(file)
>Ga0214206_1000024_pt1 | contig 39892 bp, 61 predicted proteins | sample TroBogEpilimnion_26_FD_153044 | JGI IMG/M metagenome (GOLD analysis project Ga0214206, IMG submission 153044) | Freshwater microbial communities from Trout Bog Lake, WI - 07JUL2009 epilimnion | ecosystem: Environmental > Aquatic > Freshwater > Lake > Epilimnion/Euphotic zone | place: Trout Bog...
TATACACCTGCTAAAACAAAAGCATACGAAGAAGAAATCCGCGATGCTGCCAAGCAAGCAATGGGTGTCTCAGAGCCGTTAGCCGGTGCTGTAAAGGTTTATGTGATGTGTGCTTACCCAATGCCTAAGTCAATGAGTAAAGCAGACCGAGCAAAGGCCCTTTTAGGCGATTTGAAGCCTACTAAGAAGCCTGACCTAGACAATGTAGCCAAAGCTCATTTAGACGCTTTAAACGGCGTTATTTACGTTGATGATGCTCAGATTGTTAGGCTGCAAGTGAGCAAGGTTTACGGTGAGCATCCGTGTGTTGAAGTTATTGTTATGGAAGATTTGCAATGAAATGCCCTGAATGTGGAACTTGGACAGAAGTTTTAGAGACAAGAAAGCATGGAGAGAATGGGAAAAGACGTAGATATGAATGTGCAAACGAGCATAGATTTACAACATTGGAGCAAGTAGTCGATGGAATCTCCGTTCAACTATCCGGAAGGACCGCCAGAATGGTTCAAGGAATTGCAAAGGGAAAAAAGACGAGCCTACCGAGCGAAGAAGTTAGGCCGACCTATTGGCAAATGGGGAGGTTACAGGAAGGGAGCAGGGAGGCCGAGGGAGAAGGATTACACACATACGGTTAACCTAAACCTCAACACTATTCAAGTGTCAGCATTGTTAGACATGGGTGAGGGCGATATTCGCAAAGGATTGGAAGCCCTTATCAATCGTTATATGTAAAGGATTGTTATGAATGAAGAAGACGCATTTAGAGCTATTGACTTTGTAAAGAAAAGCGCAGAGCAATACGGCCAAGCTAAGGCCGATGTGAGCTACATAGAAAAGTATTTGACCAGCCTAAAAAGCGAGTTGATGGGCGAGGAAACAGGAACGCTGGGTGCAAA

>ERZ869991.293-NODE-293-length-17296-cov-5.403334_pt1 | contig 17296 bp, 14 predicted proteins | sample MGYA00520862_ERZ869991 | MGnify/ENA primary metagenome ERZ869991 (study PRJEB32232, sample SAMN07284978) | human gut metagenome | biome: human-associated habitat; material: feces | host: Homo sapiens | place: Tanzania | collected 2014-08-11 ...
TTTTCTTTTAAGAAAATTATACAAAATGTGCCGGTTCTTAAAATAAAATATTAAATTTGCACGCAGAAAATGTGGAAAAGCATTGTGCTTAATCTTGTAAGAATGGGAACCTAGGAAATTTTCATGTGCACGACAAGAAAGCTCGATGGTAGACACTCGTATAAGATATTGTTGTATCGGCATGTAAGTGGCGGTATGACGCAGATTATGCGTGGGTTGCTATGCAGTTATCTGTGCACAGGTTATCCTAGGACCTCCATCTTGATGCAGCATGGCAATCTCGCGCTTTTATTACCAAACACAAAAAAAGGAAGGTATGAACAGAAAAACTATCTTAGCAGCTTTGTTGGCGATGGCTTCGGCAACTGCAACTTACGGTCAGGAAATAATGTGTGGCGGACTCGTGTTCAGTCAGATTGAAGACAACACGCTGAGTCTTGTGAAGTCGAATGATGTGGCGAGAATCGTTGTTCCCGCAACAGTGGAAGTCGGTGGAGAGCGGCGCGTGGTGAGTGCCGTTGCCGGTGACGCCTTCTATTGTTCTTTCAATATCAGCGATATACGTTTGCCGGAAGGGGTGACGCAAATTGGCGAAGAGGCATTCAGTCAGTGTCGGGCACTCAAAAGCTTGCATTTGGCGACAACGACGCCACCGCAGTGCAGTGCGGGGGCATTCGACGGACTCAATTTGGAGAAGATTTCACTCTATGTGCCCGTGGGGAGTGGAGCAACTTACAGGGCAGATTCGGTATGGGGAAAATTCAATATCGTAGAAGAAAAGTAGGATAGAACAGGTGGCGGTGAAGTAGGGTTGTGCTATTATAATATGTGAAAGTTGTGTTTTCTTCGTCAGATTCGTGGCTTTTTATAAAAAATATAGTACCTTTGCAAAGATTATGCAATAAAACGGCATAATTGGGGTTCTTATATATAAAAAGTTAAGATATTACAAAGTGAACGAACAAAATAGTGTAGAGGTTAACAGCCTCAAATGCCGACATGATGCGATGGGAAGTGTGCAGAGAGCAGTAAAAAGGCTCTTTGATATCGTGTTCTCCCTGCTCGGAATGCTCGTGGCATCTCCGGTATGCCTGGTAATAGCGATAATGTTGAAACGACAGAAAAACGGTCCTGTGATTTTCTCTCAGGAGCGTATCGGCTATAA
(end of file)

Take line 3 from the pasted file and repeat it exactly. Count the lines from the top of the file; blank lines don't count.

>ERZ869991.293-NODE-293-length-17296-cov-5.403334_pt1 | contig 17296 bp, 14 predicted proteins | sample MGYA00520862_ERZ869991 | MGnify/ENA primary metagenome ERZ869991 (study PRJEB32232, sample SAMN07284978) | human gut metagenome | biome: human-associated habitat; material: feces | host: Homo sapiens | place: Tanzania | collected 2014-08-11 ...